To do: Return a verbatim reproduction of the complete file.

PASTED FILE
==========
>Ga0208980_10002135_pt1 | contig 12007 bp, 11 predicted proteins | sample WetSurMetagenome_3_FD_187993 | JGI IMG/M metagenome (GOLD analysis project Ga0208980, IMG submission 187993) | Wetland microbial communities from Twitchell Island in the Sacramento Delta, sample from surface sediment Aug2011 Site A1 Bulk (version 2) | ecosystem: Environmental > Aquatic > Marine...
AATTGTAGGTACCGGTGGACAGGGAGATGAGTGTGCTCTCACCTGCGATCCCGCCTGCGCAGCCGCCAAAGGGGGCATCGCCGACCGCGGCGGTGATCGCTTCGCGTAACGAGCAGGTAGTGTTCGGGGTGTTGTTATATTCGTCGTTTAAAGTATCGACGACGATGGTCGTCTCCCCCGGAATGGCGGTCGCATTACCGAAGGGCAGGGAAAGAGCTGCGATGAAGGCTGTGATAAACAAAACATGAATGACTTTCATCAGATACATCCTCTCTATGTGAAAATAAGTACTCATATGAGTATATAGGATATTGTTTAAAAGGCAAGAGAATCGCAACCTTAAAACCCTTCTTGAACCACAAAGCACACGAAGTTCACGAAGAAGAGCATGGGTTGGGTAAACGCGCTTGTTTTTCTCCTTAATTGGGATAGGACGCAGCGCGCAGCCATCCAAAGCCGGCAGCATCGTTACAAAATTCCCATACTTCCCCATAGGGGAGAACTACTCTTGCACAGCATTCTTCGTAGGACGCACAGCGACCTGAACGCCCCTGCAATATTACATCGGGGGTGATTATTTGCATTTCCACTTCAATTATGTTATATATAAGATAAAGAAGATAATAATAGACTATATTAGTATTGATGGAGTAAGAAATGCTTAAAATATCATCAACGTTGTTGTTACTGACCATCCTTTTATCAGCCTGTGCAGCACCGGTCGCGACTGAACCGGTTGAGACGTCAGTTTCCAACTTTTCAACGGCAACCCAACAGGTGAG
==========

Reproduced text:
>Ga0208980_10002135_pt1 | contig 12007 bp, 11 predicted proteins | sample WetSurMetagenome_3_FD_187993 | JGI IMG/M metagenome (GOLD analysis project Ga0208980, IMG submission 187993) | Wetland microbial communities from Twitchell Island in the Sacramento Delta, sample from surface sediment Aug2011 Site A1 Bulk (version 2) | ecosystem: Environmental > Aquatic > Marine...
AATTGTAGGTACCGGTGGACAGGGAGATGAGTGTGCTCTCACCTGCGATCCCGCCTGCGCAGCCGCCAAAGGGGGCATCGCCGACCGCGGCGGTGATCGCTTCGCGTAACGAGCAGGTAGTGTTCGGGGTGTTGTTATATTCGTCGTTTAAAGTATCGACGACGATGGTCGTCTCCCCCGGAATGGCGGTCGCATTACCGAAGGGCAGGGAAAGAGCTGCGATGAAGGCTGTGATAAACAAAACATGAATGACTTTCATCAGATACATCCTCTCTATGTGAAAATAAGTACTCATATGAGTATATAGGATATTGTTTAAAAGGCAAGAGAATCGCAACCTTAAAACCCTTCTTGAACCACAAAGCACACGAAGTTCACGAAGAAGAGCATGGGTTGGGTAAACGCGCTTGTTTTTCTCCTTAATTGGGATAGGACGCAGCGCGCAGCCATCCAAAGCCGGCAGCATCGTTACAAAATTCCCATACTTCCCCATAGGGGAGAACTACTCTTGCACAGCATTCTTCGTAGGACGCACAGCGACCTGAACGCCCCTGCAATATTACATCGGGGGTGATTATTTGCATTTCCACTTCAATTATGTTATATATAAGATAAAGAAGATAATAATAGACTATATTAGTATTGATGGAGTAAGAAATGCTTAAAATATCATCAACGTTGTTGTTACTGACCATCCTTTTATCAGCCTGTGCAGCACCGGTCGCGACTGAACCGGTTGAGACGTCAGTTTCCAACTTTTCAACGGCAACCCAACAGGTGAG